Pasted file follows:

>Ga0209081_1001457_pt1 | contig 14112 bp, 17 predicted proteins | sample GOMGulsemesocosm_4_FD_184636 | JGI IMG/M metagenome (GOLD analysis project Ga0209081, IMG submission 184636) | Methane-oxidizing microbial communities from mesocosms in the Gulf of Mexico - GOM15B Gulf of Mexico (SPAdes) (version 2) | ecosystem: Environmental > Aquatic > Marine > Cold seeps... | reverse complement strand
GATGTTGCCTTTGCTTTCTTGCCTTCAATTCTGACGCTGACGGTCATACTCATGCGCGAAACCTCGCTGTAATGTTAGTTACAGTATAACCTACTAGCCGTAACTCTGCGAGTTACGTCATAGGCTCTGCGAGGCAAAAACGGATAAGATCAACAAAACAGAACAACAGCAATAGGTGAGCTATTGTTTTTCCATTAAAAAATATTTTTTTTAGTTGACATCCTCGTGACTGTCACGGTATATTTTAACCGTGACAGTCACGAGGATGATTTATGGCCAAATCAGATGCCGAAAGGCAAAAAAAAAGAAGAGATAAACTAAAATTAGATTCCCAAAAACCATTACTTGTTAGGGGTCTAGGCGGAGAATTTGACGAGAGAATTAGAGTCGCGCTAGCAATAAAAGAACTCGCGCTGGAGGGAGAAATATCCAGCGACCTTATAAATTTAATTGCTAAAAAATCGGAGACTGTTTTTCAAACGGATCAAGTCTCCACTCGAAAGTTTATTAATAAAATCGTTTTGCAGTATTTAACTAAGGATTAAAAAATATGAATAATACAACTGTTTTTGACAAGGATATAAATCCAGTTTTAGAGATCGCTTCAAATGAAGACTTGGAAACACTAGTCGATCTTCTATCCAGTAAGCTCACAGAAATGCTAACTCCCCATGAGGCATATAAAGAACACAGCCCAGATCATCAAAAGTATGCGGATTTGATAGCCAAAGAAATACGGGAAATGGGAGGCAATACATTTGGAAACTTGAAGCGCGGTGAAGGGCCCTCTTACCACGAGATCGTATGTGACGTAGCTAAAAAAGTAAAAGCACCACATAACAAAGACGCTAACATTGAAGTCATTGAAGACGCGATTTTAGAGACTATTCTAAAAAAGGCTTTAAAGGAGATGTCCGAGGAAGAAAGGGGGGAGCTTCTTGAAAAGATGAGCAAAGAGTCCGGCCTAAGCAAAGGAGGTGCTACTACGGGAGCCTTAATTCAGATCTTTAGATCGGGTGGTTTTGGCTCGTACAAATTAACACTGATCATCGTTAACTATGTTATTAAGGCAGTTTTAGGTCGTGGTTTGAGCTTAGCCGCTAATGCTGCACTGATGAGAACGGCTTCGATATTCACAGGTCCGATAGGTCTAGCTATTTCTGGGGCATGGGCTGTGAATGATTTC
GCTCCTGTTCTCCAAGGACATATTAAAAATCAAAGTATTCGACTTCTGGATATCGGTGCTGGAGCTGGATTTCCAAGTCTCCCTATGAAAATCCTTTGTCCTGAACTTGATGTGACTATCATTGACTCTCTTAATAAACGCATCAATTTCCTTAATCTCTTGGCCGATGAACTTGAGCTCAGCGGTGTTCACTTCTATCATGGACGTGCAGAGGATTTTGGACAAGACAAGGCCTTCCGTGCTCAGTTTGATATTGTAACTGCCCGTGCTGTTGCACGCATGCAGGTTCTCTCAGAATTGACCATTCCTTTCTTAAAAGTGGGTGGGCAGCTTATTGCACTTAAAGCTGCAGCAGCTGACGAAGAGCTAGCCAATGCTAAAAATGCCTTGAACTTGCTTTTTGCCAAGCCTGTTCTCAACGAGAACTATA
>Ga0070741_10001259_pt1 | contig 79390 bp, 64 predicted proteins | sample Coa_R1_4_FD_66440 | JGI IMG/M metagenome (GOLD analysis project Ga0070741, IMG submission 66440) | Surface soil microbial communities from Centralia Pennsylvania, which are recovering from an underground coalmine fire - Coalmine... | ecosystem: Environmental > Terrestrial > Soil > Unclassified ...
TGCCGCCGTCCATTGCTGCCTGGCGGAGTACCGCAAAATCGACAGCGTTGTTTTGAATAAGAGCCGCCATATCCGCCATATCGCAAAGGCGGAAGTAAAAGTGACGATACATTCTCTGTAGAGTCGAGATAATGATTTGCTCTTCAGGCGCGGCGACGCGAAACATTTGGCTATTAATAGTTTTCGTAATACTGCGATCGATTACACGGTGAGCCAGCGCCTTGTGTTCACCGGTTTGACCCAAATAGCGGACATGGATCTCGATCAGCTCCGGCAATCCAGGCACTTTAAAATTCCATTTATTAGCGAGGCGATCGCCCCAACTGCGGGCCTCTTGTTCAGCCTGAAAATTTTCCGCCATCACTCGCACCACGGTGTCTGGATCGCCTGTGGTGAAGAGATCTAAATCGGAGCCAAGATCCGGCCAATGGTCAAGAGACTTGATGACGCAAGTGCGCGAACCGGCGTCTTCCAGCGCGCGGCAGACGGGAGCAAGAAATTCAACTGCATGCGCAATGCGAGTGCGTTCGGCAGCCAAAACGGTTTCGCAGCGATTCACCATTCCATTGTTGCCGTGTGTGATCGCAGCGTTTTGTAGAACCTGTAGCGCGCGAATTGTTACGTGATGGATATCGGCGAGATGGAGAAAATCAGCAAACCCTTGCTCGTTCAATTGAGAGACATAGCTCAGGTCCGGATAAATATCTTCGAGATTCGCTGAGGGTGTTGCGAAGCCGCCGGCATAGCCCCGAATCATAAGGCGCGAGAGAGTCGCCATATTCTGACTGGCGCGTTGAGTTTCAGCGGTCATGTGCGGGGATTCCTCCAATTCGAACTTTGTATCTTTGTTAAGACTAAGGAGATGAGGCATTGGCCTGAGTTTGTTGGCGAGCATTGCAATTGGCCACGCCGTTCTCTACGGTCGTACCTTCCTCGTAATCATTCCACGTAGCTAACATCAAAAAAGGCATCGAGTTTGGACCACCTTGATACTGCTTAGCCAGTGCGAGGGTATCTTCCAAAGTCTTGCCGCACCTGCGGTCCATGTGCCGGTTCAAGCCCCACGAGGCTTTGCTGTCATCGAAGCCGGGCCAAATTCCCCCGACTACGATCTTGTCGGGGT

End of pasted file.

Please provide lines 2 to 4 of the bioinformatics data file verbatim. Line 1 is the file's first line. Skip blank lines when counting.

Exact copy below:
GATGTTGCCTTTGCTTTCTTGCCTTCAATTCTGACGCTGACGGTCATACTCATGCGCGAAACCTCGCTGTAATGTTAGTTACAGTATAACCTACTAGCCGTAACTCTGCGAGTTACGTCATAGGCTCTGCGAGGCAAAAACGGATAAGATCAACAAAACAGAACAACAGCAATAGGTGAGCTATTGTTTTTCCATTAAAAAATATTTTTTTTAGTTGACATCCTCGTGACTGTCACGGTATATTTTAACCGTGACAGTCACGAGGATGATTTATGGCCAAATCAGATGCCGAAAGGCAAAAAAAAAGAAGAGATAAACTAAAATTAGATTCCCAAAAACCATTACTTGTTAGGGGTCTAGGCGGAGAATTTGACGAGAGAATTAGAGTCGCGCTAGCAATAAAAGAACTCGCGCTGGAGGGAGAAATATCCAGCGACCTTATAAATTTAATTGCTAAAAAATCGGAGACTGTTTTTCAAACGGATCAAGTCTCCACTCGAAAGTTTATTAATAAAATCGTTTTGCAGTATTTAACTAAGGATTAAAAAATATGAATAATACAACTGTTTTTGACAAGGATATAAATCCAGTTTTAGAGATCGCTTCAAATGAAGACTTGGAAACACTAGTCGATCTTCTATCCAGTAAGCTCACAGAAATGCTAACTCCCCATGAGGCATATAAAGAACACAGCCCAGATCATCAAAAGTATGCGGATTTGATAGCCAAAGAAATACGGGAAATGGGAGGCAATACATTTGGAAACTTGAAGCGCGGTGAAGGGCCCTCTTACCACGAGATCGTATGTGACGTAGCTAAAAAAGTAAAAGCACCACATAACAAAGACGCTAACATTGAAGTCATTGAAGACGCGATTTTAGAGACTATTCTAAAAAAGGCTTTAAAGGAGATGTCCGAGGAAGAAAGGGGGGAGCTTCTTGAAAAGATGAGCAAAGAGTCCGGCCTAAGCAAAGGAGGTGCTACTACGGGAGCCTTAATTCAGATCTTTAGATCGGGTGGTTTTGGCTCGTACAAATTAACACTGATCATCGTTAACTATGTTATTAAGGCAGTTTTAGGTCGTGGTTTGAGCTTAGCCGCTAATGCTGCACTGATGAGAACGGCTTCGATATTCACAGGTCCGATAGGTCTAGCTATTTCTGGGGCATGGGCTGTGAATGATTTC
GCTCCTGTTCTCCAAGGACATATTAAAAATCAAAGTATTCGACTTCTGGATATCGGTGCTGGAGCTGGATTTCCAAGTCTCCCTATGAAAATCCTTTGTCCTGAACTTGATGTGACTATCATTGACTCTCTTAATAAACGCATCAATTTCCTTAATCTCTTGGCCGATGAACTTGAGCTCAGCGGTGTTCACTTCTATCATGGACGTGCAGAGGATTTTGGACAAGACAAGGCCTTCCGTGCTCAGTTTGATATTGTAACTGCCCGTGCTGTTGCACGCATGCAGGTTCTCTCAGAATTGACCATTCCTTTCTTAAAAGTGGGTGGGCAGCTTATTGCACTTAAAGCTGCAGCAGCTGACGAAGAGCTAGCCAATGCTAAAAATGCCTTGAACTTGCTTTTTGCCAAGCCTGTTCTCAACGAGAACTATA
>Ga0070741_10001259_pt1 | contig 79390 bp, 64 predicted proteins | sample Coa_R1_4_FD_66440 | JGI IMG/M metagenome (GOLD analysis project Ga0070741, IMG submission 66440) | Surface soil microbial communities from Centralia Pennsylvania, which are recovering from an underground coalmine fire - Coalmine... | ecosystem: Environmental > Terrestrial > Soil > Unclassified ...